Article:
March 17, 2014

In a well-reasoned article by Bob Williamson (Maintenance Technology: “Replacing the Maintenance Apprenticeship Training Model), Williamson opens with a short review of the traditional model: “We’ve recently realized that our current apprenticeship model for training and developing maintenance technicians is obsolete. Very few, if any, people are interested. Those who sign up rarely stick with it for very long. Those who have completed the training often lack the equipment specific maintenance knowledge for our equipment.”

Instead, Williamson offers his version of a more productive track for developing future maintenance technicians:

1. Formal Education: Career education; Basic reading, writing, math, science
2. Formal Training: General knowledge & skills of the job, equipment and task specific methods
3. Formal Qualification: Performance demonstration to verify skills and knowledge

Formal Education is essential in that it should build the foundation for success in industrial-maintenance careers. It also must include “career education” that helps students understand their career options and make decisions on what paths they want to pursue. Career education is essential whether a student desires a “college education” or a “technical education” path. The career choices should guide the education choices along a career development path.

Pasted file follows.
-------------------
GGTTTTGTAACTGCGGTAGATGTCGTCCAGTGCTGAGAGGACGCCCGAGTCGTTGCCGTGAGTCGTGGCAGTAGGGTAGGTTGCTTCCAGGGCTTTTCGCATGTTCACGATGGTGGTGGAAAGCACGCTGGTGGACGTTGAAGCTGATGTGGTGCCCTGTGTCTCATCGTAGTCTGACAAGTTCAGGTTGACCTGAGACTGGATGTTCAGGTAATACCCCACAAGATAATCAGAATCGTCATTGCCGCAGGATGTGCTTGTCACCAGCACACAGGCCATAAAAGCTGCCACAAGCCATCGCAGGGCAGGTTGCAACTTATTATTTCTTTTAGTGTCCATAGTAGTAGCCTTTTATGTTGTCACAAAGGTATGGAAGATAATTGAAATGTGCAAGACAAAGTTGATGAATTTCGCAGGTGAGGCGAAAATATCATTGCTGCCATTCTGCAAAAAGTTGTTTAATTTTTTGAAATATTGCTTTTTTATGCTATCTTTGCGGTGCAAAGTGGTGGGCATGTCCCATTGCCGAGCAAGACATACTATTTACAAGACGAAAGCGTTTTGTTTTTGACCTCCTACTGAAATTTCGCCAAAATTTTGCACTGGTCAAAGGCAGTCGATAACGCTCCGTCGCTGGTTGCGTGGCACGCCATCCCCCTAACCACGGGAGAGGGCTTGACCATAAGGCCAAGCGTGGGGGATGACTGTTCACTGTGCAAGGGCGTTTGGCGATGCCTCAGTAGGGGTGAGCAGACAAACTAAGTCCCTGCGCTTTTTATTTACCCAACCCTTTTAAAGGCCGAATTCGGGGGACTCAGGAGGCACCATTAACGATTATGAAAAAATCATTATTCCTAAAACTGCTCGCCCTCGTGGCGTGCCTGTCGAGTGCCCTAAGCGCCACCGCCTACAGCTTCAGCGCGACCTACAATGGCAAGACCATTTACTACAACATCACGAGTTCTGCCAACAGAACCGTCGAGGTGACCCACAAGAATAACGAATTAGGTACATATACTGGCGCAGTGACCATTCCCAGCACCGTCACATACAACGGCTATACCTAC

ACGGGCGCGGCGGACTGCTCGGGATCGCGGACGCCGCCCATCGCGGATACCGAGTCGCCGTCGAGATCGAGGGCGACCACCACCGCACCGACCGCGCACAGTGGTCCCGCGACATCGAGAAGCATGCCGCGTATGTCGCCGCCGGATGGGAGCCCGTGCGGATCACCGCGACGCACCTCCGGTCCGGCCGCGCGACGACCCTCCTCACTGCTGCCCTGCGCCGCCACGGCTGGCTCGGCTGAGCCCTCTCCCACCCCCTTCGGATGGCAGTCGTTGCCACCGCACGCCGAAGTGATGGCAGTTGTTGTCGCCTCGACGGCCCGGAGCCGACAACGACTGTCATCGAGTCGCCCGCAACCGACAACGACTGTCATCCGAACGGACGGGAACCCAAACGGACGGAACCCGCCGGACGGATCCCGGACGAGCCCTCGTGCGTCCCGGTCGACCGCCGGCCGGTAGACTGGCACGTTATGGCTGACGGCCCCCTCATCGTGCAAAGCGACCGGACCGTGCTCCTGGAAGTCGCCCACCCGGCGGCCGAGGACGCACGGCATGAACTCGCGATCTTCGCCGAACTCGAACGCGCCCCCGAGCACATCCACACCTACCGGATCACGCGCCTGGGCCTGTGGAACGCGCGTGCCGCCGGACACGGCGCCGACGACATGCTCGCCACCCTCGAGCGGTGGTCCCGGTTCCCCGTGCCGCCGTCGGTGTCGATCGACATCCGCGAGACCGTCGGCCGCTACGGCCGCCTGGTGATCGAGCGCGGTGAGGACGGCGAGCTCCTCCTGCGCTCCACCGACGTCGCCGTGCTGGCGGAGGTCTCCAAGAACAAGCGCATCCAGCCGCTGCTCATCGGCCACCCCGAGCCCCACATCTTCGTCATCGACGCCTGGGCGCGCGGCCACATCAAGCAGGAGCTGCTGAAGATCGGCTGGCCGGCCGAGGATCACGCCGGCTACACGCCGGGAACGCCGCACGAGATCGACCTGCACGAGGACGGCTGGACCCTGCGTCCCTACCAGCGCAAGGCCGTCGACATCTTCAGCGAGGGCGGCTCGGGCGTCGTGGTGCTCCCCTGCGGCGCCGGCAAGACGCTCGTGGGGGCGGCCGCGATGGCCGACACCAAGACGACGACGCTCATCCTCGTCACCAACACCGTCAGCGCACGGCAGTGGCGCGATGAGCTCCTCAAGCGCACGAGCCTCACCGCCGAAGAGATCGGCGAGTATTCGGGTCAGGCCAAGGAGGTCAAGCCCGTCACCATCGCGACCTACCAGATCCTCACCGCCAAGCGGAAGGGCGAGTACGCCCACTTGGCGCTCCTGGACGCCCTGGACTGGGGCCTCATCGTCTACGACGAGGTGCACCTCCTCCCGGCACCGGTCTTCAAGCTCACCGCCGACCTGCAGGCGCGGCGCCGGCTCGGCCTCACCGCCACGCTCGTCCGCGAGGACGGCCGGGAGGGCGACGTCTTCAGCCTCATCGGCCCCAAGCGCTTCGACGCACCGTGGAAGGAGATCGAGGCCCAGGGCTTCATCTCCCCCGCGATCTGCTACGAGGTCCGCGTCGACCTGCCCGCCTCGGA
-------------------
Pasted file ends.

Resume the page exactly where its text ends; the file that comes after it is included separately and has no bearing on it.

Formal Education should then be aligned with the career development path toward career options and goals that the student is interested in pursuing. The formal education requirements of reading, writing, math and science will vary depending on the career emphasis: mechanical, electrical, electronic, engineering, scientific, academic, etc.

Formal Training stresses the “tools of the trade” including general knowledge, applied skills and knowledge, and proficiency building in equipment-specific tasks and methods. The goal is “procedure-based” maintenance training and job-performance. Formal training based on these maintenance procedures requires structured on-job training and coaching by a proficient peer or trainer with some classes and guided self-study.

Formal Qualification is the capstone to the education and training process. On-job performance demonstration (or qualification) methods are used to allow the trainee to demonstrate their skills and knowledge competency to perform specific job tasks. Prescriptive improvements are recommended where the trainee shows weaknesses. The ultimate goal here is to develop equipment, job, and task-specific “qualified” maintenance technicians.

Williamson’s suggestions make good sense. I would add only two observations:

1) Simulations and full-motion video learning are better able to communicate with today’s young adult learners than is the archaic “lecture-reading” method. Combined with hands-on practice, our training leaders must adapt their training choices to today’s learning culture.

2) As a nation, we Americans must return to the days when blue collar employment was as respected as was white collar work. Cultural recognition will certainly play a role in returning many capable people to the maintenance technician ranks.

More on Wednesday – – –

Bill Walton, Founder, ITC Learning (Tuesdays & Thursdays)